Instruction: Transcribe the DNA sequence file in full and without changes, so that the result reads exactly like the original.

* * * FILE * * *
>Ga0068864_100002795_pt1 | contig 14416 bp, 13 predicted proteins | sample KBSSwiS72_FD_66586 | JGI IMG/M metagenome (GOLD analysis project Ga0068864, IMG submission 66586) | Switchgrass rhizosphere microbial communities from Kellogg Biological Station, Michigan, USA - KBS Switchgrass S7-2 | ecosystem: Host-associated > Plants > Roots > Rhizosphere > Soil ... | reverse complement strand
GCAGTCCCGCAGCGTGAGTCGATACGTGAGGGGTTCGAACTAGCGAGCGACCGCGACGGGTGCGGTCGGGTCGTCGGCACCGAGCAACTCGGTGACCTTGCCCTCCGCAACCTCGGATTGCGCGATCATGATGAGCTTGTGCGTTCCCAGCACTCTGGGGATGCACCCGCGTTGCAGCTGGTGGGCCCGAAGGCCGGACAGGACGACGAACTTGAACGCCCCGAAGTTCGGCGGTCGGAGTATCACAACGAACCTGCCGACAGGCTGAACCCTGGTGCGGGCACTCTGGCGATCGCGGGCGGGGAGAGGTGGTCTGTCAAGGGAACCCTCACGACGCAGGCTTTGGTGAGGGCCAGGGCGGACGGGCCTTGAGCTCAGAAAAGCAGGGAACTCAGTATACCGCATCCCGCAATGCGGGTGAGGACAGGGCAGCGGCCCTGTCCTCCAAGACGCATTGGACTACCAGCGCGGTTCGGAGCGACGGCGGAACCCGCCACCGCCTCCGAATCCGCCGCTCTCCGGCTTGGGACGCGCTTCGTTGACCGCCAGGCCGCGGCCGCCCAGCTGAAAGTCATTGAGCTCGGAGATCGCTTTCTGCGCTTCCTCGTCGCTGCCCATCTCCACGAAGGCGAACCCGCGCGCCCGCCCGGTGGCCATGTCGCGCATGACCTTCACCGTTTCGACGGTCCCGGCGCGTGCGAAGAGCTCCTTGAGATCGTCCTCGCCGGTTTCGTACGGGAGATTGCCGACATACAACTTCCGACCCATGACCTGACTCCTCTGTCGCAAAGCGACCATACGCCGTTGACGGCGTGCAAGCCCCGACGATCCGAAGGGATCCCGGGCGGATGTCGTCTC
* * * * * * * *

>Ga0068864_100002795_pt1 | contig 14416 bp, 13 predicted proteins | sample KBSSwiS72_FD_66586 | JGI IMG/M metagenome (GOLD analysis project Ga0068864, IMG submission 66586) | Switchgrass rhizosphere microbial communities from Kellogg Biological Station, Michigan, USA - KBS Switchgrass S7-2 | ecosystem: Host-associated > Plants > Roots > Rhizosphere > Soil ... | reverse complement strand
GCAGTCCCGCAGCGTGAGTCGATACGTGAGGGGTTCGAACTAGCGAGCGACCGCGACGGGTGCGGTCGGGTCGTCGGCACCGAGCAACTCGGTGACCTTGCCCTCCGCAACCTCGGATTGCGCGATCATGATGAGCTTGTGCGTTCCCAGCACTCTGGGGATGCACCCGCGTTGCAGCTGGTGGGCCCGAAGGCCGGACAGGACGACGAACTTGAACGCCCCGAAGTTCGGCGGTCGGAGTATCACAACGAACCTGCCGACAGGCTGAACCCTGGTGCGGGCACTCTGGCGATCGCGGGCGGGGAGAGGTGGTCTGTCAAGGGAACCCTCACGACGCAGGCTTTGGTGAGGGCCAGGGCGGACGGGCCTTGAGCTCAGAAAAGCAGGGAACTCAGTATACCGCATCCCGCAATGCGGGTGAGGACAGGGCAGCGGCCCTGTCCTCCAAGACGCATTGGACTACCAGCGCGGTTCGGAGCGACGGCGGAACCCGCCACCGCCTCCGAATCCGCCGCTCTCCGGCTTGGGACGCGCTTCGTTGACCGCCAGGCCGCGGCCGCCCAGCTGAAAGTCATTGAGCTCGGAGATCGCTTTCTGCGCTTCCTCGTCGCTGCCCATCTCCACGAAGGCGAACCCGCGCGCCCGCCCGGTGGCCATGTCGCGCATGACCTTCACCGTTTCGACGGTCCCGGCGCGTGCGAAGAGCTCCTTGAGATCGTCCTCGCCGGTTTCGTACGGGAGATTGCCGACATACAACTTCCGACCCATGACCTGACTCCTCTGTCGCAAAGCGACCATACGCCGTTGACGGCGTGCAAGCCCCGACGATCCGAAGGGATCCCGGGCGGATGTCGTCTC